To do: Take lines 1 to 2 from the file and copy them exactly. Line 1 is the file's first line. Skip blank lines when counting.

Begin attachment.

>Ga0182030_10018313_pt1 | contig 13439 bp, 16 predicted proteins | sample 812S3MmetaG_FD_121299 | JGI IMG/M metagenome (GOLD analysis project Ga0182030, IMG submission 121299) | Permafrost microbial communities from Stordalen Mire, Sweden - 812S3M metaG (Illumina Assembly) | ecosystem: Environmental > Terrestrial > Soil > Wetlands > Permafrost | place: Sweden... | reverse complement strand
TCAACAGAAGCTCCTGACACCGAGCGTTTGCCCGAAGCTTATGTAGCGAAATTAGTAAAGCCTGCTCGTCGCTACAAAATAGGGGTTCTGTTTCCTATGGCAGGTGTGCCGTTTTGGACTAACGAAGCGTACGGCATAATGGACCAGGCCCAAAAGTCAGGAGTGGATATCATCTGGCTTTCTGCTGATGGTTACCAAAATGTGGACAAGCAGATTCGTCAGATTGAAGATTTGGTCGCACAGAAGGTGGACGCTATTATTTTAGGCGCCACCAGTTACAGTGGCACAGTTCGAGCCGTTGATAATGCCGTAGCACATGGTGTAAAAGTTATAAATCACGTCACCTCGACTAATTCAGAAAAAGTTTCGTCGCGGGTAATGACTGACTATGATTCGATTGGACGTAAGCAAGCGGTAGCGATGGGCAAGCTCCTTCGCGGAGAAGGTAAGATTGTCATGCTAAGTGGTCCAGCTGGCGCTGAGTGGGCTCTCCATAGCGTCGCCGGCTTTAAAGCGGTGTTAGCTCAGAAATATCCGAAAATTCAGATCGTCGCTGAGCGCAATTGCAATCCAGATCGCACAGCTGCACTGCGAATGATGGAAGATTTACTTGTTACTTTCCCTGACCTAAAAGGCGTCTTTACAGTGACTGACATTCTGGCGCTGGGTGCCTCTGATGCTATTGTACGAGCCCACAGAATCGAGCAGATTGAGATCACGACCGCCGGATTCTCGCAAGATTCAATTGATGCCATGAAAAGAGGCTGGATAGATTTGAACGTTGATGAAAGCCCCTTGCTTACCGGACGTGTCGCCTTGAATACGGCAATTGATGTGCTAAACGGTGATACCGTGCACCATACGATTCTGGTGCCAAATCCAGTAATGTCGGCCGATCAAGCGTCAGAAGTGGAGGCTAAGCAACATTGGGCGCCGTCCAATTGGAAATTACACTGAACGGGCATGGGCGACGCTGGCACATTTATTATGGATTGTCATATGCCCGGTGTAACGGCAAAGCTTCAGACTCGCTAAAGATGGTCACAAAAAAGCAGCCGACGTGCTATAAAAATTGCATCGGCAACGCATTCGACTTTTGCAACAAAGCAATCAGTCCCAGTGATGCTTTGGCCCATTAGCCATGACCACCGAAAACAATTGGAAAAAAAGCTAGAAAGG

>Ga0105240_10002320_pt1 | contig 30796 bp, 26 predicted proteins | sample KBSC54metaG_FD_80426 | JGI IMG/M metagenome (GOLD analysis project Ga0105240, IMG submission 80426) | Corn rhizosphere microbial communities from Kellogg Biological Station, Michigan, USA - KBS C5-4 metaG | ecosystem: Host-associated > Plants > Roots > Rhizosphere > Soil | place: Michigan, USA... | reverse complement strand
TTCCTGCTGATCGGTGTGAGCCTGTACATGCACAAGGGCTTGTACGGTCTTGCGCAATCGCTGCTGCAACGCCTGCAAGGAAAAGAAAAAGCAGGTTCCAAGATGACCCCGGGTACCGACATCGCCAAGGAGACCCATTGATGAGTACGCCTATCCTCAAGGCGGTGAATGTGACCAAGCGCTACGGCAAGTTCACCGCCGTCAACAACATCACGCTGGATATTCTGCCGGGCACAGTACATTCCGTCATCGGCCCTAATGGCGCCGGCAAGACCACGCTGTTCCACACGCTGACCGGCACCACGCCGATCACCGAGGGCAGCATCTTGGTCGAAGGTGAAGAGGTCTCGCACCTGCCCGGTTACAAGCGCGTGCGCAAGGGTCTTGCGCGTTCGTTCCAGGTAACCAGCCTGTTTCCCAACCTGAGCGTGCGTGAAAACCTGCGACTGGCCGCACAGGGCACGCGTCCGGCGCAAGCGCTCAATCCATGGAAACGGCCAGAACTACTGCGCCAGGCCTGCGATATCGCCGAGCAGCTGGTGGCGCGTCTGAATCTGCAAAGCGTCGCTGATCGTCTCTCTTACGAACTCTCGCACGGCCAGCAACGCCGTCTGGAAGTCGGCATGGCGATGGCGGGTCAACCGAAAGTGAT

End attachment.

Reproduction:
>Ga0182030_10018313_pt1 | contig 13439 bp, 16 predicted proteins | sample 812S3MmetaG_FD_121299 | JGI IMG/M metagenome (GOLD analysis project Ga0182030, IMG submission 121299) | Permafrost microbial communities from Stordalen Mire, Sweden - 812S3M metaG (Illumina Assembly) | ecosystem: Environmental > Terrestrial > Soil > Wetlands > Permafrost | place: Sweden... | reverse complement strand
TCAACAGAAGCTCCTGACACCGAGCGTTTGCCCGAAGCTTATGTAGCGAAATTAGTAAAGCCTGCTCGTCGCTACAAAATAGGGGTTCTGTTTCCTATGGCAGGTGTGCCGTTTTGGACTAACGAAGCGTACGGCATAATGGACCAGGCCCAAAAGTCAGGAGTGGATATCATCTGGCTTTCTGCTGATGGTTACCAAAATGTGGACAAGCAGATTCGTCAGATTGAAGATTTGGTCGCACAGAAGGTGGACGCTATTATTTTAGGCGCCACCAGTTACAGTGGCACAGTTCGAGCCGTTGATAATGCCGTAGCACATGGTGTAAAAGTTATAAATCACGTCACCTCGACTAATTCAGAAAAAGTTTCGTCGCGGGTAATGACTGACTATGATTCGATTGGACGTAAGCAAGCGGTAGCGATGGGCAAGCTCCTTCGCGGAGAAGGTAAGATTGTCATGCTAAGTGGTCCAGCTGGCGCTGAGTGGGCTCTCCATAGCGTCGCCGGCTTTAAAGCGGTGTTAGCTCAGAAATATCCGAAAATTCAGATCGTCGCTGAGCGCAATTGCAATCCAGATCGCACAGCTGCACTGCGAATGATGGAAGATTTACTTGTTACTTTCCCTGACCTAAAAGGCGTCTTTACAGTGACTGACATTCTGGCGCTGGGTGCCTCTGATGCTATTGTACGAGCCCACAGAATCGAGCAGATTGAGATCACGACCGCCGGATTCTCGCAAGATTCAATTGATGCCATGAAAAGAGGCTGGATAGATTTGAACGTTGATGAAAGCCCCTTGCTTACCGGACGTGTCGCCTTGAATACGGCAATTGATGTGCTAAACGGTGATACCGTGCACCATACGATTCTGGTGCCAAATCCAGTAATGTCGGCCGATCAAGCGTCAGAAGTGGAGGCTAAGCAACATTGGGCGCCGTCCAATTGGAAATTACACTGAACGGGCATGGGCGACGCTGGCACATTTATTATGGATTGTCATATGCCCGGTGTAACGGCAAAGCTTCAGACTCGCTAAAGATGGTCACAAAAAAGCAGCCGACGTGCTATAAAAATTGCATCGGCAACGCATTCGACTTTTGCAACAAAGCAATCAGTCCCAGTGATGCTTTGGCCCATTAGCCATGACCACCGAAAACAATTGGAAAAAAAGCTAGAAAGG